To say is was a full house would be an understatement for the south Louisiana Katrina and Rita heroes event held at the Lite Center Tuesday night.
The efforts to save helpless lives during both hurricanes of 2005 were made by many, and for the reason most say is simply because it is the heart of Louisiana people.
“The bottom line of all of this is that Louisiana people saved Louisiana people. Tonight, we are honoring those Louisianans who were in the waters saving lives.” says former Governor Kathleen Blanco.
Douglas Beinvenu wasn’t intending to start what’s now referred to as the Cajun Navy. An eight mile stretch of boats credited with rescuing over ten thousand people. “From the background I come from I wasn’t really thinking about it. I just did it.”
He says Tuesday night was about remembering the ones he couldn’t save and catching up with those he could. “Seeing them through the crowd here and there. We have a lot to talk about. Just as lot of memories.”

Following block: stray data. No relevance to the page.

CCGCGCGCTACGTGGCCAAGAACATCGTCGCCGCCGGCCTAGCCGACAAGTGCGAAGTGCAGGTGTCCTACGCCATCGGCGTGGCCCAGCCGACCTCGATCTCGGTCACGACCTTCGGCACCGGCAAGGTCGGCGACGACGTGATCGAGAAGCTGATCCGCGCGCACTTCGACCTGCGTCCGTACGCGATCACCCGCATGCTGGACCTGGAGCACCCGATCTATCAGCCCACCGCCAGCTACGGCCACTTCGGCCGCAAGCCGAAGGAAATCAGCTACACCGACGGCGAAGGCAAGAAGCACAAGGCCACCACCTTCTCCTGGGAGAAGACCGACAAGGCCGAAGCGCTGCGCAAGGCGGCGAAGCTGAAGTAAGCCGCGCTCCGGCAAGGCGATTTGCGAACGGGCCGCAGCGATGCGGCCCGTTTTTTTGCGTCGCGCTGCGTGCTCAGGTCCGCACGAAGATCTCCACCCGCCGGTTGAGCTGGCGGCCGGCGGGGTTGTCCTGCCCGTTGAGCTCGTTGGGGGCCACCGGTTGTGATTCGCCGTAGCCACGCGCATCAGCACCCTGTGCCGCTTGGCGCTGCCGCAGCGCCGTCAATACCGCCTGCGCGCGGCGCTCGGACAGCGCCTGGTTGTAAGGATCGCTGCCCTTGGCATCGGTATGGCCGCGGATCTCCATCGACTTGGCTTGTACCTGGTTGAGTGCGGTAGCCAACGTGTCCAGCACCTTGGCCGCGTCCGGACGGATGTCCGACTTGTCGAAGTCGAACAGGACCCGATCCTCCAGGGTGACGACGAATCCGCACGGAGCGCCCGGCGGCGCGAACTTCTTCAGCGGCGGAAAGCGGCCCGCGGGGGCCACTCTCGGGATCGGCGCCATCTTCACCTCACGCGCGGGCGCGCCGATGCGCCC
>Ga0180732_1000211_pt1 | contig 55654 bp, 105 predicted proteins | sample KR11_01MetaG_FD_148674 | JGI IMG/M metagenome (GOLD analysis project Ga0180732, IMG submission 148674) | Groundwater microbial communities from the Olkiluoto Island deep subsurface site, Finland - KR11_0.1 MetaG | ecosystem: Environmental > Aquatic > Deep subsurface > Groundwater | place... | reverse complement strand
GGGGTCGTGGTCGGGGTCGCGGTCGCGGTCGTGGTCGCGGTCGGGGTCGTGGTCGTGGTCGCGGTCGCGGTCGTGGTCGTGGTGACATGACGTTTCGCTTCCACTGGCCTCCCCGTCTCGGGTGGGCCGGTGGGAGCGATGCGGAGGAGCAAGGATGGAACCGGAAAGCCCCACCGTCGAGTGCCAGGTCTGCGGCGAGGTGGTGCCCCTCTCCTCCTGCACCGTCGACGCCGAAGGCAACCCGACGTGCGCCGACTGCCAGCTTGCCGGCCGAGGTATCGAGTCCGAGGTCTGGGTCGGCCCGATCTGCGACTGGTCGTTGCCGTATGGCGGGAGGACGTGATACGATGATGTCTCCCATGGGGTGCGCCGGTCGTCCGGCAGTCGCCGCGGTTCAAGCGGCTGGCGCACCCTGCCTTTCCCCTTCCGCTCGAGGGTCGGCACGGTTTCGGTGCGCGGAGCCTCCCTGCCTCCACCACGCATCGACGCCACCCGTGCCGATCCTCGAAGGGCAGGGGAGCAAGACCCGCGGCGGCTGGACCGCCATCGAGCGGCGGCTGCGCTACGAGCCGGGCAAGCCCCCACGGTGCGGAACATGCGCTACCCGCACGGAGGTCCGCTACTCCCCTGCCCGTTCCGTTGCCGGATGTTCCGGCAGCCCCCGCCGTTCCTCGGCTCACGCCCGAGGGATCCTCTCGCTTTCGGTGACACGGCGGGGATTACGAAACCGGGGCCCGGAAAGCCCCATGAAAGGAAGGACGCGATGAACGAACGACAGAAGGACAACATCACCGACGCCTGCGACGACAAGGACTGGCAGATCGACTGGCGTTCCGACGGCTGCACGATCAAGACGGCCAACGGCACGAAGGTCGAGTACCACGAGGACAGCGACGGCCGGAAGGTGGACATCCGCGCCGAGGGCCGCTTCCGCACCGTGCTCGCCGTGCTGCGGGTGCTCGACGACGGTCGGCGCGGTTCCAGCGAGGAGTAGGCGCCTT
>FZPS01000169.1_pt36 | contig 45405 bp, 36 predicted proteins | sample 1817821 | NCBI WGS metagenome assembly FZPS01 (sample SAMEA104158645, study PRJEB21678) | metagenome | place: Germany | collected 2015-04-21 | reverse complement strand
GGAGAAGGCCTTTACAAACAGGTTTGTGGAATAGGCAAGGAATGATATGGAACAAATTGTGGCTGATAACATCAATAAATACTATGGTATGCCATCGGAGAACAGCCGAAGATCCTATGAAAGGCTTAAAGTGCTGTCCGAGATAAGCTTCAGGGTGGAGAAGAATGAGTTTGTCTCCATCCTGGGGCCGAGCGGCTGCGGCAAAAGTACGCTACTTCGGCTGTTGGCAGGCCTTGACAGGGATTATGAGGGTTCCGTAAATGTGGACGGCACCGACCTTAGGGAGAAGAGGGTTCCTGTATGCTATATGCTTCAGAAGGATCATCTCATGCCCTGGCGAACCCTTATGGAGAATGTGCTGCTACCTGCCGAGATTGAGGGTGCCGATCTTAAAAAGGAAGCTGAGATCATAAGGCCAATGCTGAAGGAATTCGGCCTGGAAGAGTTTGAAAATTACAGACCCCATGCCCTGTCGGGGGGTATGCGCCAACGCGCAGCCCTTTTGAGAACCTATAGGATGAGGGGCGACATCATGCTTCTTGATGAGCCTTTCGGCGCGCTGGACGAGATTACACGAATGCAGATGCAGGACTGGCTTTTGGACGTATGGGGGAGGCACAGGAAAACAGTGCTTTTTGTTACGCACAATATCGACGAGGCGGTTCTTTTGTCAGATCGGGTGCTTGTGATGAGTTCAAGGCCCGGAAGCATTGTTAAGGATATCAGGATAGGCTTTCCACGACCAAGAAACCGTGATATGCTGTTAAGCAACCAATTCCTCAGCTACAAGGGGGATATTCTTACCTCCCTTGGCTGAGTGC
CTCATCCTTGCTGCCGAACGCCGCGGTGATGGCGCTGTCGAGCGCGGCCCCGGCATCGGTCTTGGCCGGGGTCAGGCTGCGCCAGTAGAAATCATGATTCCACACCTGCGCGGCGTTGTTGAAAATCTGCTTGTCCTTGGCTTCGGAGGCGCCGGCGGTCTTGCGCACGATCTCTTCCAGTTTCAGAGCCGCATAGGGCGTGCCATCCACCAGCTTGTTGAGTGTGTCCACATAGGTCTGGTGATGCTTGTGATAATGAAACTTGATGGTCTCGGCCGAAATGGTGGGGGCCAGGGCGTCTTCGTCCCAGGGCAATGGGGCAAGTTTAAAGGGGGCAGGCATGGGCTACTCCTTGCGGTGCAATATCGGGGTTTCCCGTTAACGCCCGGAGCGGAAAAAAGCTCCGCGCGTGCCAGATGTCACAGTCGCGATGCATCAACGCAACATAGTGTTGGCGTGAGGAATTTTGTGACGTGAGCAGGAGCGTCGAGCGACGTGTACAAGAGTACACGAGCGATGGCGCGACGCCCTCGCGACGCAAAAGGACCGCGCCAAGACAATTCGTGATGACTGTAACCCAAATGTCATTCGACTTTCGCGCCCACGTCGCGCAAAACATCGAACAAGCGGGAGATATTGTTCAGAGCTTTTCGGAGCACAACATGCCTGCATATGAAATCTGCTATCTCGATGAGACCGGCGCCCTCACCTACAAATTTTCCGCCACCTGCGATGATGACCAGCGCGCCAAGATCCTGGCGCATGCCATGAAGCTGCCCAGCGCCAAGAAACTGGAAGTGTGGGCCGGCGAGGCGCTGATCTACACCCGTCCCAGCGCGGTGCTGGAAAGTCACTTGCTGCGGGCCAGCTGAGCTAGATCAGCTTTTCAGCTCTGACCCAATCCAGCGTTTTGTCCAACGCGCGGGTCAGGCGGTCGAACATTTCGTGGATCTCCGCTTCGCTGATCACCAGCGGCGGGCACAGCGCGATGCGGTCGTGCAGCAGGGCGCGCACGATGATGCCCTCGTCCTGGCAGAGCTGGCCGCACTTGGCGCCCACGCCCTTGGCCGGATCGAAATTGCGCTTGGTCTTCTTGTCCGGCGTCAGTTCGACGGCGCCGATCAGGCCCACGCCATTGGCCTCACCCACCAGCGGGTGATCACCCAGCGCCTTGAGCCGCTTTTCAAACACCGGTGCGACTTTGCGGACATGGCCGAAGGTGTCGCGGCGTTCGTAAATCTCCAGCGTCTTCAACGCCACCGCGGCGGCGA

Organizer Trent Anger say the city seemed in total chaos. Then Louisiana native, now retired, Army Lt. General Russell Honore showed up with a cigar in his mouth, attitude and rallied his troops.
“It was a great honor to come back to my home state and be a part of the leadership team that helped with the search and rescue.” says Honore.
In addition to the revealing of the book The Terrible Storms of 2005. The event recognized various community heroes from Acadian Ambulance to people who took time to hold a stray at the Blackham Coliseum.
The main event of the night was the showing of the trailer of The Cajun Navy documentary.
“Without the Cajun Navy, I don’t know how much we would have had to rescue. Once United States help finally came.” says New Orleans Journalist Garland Robinette.